Considering Earth as a whole, the year 2011 had the highest economic losses due to earthquakes on record. It also had the highest economic losses due to natural disasters overall on record, mostly because of the 9.0-magnitude Tohuku earthquake and resulting tsunami in Japan in March 2011. That’s according to reports released in early 2012 by several organizations.
The earthquake analysis – released in January 2012 – came from the Center for Disaster Management and Risk Reduction (CEDIM) in Germany. According to their report, earthquakes and their consequences, including tsunamis and landslides, caused damages of $365 billion U.S. dollars. More than half of that was from the March 2011 Tohuku earthquake and tsunami.
According to the CEDIM report, in 2011, over 20,000 people died and about a million people lost their homes globally, due to earthquakes and their effects. The two countries hit hardest by earthquakes were New Zealand, with a large earthquake near Christchurch in February, 2011 – and Japan. In 2011, the earthquakes and their aftereffects destroyed or damaged more than 1.7 million buildings globally. Of these, Japan had more than one million damaged buildings.
The Insurance Information Institute (III), a U.S. industry organization, and the global reinsurance firm Munich Re in Germany both issued reports calling the Japan earthquake the most costly natural disaster of any kind (not just earthquakes) in history. These organizations said that the March 2011 Japan earthquake pushed the toll for losses from natural disasters up for the entire world – so that, globally, 2011 was the costliest year ever for natural disasters. The earthquake and tsunami in Japan is said to have accounted for more than half of the damage, overall.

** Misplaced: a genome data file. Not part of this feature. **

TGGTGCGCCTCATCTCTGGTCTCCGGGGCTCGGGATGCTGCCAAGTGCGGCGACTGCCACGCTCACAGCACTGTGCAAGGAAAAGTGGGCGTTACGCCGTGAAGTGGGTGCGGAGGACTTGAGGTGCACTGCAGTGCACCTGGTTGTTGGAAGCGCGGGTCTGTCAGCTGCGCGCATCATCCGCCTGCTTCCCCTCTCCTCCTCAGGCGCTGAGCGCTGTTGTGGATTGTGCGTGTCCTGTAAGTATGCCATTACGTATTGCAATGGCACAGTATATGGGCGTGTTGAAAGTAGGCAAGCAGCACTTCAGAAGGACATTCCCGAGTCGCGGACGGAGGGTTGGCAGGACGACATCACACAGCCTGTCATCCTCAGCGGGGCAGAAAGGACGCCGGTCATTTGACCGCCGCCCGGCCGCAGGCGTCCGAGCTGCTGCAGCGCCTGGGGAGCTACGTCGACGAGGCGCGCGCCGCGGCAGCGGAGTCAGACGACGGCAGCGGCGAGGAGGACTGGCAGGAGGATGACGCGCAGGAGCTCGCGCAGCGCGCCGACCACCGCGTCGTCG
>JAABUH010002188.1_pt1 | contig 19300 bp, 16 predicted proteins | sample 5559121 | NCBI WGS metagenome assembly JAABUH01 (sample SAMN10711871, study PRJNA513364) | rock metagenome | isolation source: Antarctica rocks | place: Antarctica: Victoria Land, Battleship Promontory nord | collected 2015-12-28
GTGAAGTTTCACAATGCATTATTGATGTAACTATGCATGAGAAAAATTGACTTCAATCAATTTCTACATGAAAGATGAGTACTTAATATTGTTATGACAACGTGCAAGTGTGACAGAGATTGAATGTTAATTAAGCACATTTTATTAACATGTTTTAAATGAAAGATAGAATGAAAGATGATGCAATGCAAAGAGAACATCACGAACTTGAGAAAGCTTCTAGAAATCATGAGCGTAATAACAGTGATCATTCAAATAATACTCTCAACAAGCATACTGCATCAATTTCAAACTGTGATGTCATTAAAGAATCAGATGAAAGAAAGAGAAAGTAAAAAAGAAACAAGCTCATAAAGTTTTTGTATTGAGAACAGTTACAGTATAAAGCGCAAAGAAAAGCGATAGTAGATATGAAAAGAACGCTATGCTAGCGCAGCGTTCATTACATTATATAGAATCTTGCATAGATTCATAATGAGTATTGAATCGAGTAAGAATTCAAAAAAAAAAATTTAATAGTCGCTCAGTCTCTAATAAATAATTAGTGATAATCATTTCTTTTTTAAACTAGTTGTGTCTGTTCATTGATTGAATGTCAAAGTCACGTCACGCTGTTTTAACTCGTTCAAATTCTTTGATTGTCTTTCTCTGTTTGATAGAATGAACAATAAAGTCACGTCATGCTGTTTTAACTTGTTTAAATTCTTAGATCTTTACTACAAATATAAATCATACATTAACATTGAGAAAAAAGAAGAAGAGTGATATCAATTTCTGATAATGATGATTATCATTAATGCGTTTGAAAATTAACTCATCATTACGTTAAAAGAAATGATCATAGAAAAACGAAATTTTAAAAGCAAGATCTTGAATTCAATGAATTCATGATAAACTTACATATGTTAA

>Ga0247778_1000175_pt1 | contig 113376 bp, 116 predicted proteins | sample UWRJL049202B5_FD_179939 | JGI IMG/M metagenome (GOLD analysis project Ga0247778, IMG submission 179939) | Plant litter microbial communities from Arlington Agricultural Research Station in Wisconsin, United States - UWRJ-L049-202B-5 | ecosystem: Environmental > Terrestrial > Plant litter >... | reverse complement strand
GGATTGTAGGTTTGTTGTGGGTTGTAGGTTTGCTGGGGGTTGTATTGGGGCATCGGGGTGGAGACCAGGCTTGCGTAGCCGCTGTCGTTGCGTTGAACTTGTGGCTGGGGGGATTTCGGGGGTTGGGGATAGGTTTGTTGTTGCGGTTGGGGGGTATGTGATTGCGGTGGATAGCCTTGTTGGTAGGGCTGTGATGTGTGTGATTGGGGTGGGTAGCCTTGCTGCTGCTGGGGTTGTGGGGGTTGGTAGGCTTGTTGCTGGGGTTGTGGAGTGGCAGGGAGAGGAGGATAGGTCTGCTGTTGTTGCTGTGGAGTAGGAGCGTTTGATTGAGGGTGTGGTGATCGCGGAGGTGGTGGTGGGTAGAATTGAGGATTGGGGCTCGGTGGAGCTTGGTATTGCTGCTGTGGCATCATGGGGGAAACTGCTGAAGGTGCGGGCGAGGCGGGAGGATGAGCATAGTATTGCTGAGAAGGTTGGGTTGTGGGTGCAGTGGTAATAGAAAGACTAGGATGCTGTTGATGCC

Going back to the CEDIM repot, in 2011 earthquakes alone and their consequences, such as tsunamis, landslides, and ground settlements, caused a damage of $365 billion U.S. dollars. According to the CEDIM analysis, 20,500 people died, about a million people lost their homes.
The earthquake near Christchurch, New Zealand, in February 2011 caused $20 billion in losses, said the CEDIM. Large economic losses also resulted from the earthquakes in the Turkish region of Van, in the region of India-Nepal-Tibet, in the Chinese provinces of Yunnan and Xinjiang, and in the U.S. state of Virginia.
Worldwide, at least 133 earthquakes occurred in 2011, during which people died, were injured or lost their homes or which caused immense damage to property. Most often, i.e. 27 times, earthquakes took place in Japan. These were mostly aftershocks of the Tohoku earthquake. China was affected 20 times, Turkey 18 times. Including the aftershock near Christchurch, New Zealand was hit by 17 earthquakes, the CEDIM said.
In 2011, 20,500 people died as a result of earthquakes, tsunamis, or other consequences. Statistically speaking, this is below the average of the past years. More than 1 million people lost their homes. For comparison: The devastating earthquake on Haiti in 2010 caused about 137,000 casualties, between one and two million people lost their homes. In 2011, the earthquakes and their side effects destroyed or damaged more than 1.7 million buildings, of these, more than one million in Japan alone.
Bottom line: According an analysis by the Center for Disaster Management and Risk Reduction Technology (CEDIM) released in January 2012, the year 2011 had the highest global economic losses due to earthquakes on record, In 2011, earthquakes and their consequences, such as tsunamis, landslides, and ground settlements, caused a damage of 365 billion U.S. dollars. According to this analysis, 20,500 people died, about a million people lost their homes.